Characteristics of GNSS total electron content enhancements over the mid-latitudes during a geomagnetic storm on November 7 and 8, 2004


The characteristics of global electron density variations in the ionosphere during a geomagnetic storm on November 7 and 8, 2004, were investigated using total electron content (TEC) obtained from the global navigation satellite system (GNSS). The regions of enhanced TEC over North America, Europe, and Japan first appeared in the mid-latitude regions. The TEC enhancements over North America showed a rapid longitudinal expansion and reached a wide longitudinal extent during the initial and main phases of the geomagnetic storm. TEC enhancements were simultaneously observed in both North America and Japan at 05:00 UT on November 8. Observation data from the Defense Meteorological Satellite Program showed a slight enhancement of electron density at 850 km below the equatorward boundary of the mid-latitude trough (45\textendash48\textdegreeN in geomagnetic latitude) over the Pacific Ocean. This electron density variation may correspond to the TEC enhancements observed in both Japan and North America. These results imply that an enhanced TEC region existed between North America and Japan. The TEC enhancement in Japan appeared with a magnetic conjugacy in the Southern hemisphere, indicating one of the characteristics of storm-enhanced density (SED). Moreover, TEC enhancements simultaneously appeared from Japan to Central Asia at 11:00 UT on November 8, corresponding to the early recovery phase of the geomagnetic storm. From the above results, it is suggested that SED phenomena can be simultaneously generated over a wide longitudinal width (~100\textdegree). The longitudinal extent of this SED event is 2.5\textendash5.0 times longer than those reported by previous studies.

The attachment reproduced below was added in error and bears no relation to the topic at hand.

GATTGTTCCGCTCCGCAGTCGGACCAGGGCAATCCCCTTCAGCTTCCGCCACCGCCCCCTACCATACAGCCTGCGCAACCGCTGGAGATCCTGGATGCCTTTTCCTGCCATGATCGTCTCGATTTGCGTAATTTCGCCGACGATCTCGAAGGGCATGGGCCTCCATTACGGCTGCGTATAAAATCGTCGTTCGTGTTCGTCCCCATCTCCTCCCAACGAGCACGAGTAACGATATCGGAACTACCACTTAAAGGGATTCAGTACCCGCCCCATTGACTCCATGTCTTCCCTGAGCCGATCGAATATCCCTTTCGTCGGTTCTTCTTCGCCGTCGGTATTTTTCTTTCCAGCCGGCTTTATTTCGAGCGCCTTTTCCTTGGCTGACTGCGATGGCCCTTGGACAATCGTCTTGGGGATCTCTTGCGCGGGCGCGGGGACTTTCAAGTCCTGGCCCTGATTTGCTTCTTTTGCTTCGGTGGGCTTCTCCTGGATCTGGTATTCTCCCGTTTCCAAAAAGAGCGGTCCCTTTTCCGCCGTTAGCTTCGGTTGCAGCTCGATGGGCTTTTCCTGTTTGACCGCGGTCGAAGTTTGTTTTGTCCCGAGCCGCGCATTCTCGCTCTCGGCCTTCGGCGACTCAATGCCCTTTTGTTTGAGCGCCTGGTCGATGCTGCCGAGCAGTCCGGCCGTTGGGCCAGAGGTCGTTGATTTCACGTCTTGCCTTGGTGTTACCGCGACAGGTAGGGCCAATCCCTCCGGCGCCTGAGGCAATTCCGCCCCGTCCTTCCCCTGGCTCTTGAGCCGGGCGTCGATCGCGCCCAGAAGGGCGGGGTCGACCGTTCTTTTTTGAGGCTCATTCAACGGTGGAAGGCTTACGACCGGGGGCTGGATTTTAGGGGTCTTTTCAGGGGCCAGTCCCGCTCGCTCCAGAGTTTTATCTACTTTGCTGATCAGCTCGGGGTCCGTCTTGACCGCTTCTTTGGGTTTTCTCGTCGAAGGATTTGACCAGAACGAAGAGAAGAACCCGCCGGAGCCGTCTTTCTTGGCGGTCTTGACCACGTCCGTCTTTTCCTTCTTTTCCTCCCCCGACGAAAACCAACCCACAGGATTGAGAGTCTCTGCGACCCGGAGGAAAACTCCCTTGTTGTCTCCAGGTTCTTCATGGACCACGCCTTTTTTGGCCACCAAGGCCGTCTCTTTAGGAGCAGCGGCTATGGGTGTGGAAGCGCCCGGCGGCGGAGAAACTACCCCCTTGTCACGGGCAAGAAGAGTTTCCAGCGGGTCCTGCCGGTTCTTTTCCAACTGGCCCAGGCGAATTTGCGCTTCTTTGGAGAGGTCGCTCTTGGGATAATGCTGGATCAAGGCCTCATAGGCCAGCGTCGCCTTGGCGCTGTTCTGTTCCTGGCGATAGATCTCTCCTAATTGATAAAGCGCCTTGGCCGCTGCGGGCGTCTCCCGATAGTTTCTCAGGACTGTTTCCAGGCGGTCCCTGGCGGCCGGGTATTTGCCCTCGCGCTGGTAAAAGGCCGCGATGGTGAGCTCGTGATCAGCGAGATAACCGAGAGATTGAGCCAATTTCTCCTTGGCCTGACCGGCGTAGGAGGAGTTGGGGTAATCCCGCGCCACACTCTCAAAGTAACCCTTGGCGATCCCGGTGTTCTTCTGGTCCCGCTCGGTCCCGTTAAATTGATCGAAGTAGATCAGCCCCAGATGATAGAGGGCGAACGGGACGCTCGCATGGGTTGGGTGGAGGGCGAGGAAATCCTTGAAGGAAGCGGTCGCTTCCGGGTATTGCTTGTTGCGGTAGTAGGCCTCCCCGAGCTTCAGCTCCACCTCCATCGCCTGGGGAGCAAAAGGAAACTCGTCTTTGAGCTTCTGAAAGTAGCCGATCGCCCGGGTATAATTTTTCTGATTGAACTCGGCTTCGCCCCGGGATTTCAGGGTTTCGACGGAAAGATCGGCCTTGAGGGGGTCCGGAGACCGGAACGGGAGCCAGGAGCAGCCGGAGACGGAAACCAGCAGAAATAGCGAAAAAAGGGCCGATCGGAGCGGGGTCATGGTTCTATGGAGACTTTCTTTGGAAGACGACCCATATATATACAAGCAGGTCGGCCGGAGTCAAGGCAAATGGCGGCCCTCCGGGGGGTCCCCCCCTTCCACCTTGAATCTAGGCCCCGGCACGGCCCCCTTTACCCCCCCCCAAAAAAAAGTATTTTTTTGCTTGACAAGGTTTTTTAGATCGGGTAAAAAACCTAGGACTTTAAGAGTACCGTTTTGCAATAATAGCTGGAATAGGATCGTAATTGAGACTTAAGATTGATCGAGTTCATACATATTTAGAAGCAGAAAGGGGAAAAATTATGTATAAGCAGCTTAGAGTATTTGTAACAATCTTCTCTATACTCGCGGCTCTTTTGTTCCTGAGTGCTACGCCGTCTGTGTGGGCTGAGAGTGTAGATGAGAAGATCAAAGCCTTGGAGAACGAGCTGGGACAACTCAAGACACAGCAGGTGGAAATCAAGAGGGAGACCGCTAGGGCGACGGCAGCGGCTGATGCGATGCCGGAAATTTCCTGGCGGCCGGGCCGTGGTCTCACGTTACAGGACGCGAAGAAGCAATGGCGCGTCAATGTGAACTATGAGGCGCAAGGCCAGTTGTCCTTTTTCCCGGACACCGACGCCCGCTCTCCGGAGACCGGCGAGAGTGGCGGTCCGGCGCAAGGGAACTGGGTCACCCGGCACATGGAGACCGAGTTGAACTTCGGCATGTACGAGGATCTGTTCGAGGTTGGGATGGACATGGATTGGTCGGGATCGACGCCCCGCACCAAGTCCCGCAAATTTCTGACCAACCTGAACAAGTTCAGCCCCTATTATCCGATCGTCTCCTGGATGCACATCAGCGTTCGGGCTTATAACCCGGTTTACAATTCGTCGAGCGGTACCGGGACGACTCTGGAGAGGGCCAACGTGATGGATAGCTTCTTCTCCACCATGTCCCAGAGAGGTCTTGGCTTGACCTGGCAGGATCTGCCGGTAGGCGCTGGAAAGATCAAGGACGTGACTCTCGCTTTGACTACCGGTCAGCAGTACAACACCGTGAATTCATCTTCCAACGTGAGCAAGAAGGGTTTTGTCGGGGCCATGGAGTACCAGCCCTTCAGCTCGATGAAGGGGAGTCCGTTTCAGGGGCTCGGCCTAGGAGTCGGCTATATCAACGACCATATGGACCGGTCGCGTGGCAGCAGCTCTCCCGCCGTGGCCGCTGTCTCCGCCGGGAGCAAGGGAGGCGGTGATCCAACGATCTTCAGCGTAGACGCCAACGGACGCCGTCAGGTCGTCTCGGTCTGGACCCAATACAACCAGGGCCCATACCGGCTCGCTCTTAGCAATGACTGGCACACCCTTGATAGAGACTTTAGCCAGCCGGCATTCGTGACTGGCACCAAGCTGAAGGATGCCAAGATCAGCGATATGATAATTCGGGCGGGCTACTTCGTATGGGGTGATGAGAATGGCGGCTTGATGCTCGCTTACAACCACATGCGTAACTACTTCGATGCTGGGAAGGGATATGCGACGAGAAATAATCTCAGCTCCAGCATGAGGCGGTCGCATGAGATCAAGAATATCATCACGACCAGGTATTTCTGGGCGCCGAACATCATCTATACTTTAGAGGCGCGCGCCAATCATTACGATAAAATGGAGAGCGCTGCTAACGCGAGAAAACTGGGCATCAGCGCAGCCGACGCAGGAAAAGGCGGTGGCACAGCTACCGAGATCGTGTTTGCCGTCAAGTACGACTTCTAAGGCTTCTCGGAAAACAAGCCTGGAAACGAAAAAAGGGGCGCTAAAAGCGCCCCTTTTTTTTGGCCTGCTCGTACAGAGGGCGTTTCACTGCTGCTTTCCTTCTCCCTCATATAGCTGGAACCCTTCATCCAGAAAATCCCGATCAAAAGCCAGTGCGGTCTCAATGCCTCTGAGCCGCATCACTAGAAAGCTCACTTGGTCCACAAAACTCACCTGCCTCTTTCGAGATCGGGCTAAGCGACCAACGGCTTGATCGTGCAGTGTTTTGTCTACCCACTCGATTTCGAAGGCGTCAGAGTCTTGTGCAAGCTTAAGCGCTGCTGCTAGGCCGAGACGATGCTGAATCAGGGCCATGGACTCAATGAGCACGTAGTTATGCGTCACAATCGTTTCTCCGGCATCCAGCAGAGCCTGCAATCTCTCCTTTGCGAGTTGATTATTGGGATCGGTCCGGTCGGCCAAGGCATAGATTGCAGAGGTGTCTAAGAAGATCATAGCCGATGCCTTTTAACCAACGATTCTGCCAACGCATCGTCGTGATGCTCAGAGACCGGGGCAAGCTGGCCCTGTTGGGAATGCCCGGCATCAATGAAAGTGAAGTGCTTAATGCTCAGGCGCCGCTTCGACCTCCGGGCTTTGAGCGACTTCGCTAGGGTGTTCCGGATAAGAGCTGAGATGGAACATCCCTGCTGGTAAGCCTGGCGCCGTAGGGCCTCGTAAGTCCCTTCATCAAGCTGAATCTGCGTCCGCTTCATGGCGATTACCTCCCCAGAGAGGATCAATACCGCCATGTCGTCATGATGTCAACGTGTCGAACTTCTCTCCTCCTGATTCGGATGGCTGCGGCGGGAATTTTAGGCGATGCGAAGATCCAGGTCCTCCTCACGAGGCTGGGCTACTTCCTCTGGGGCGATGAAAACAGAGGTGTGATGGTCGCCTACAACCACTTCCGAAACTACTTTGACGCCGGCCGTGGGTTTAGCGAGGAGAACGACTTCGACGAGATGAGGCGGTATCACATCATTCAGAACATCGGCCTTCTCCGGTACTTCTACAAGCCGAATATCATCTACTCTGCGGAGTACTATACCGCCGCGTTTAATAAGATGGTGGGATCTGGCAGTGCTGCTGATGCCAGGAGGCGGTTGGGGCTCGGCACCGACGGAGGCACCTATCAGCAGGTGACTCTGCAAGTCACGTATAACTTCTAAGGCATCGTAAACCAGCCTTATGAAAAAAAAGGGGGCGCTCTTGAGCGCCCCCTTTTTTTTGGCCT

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Journal of Geophysical Research: Space Physics
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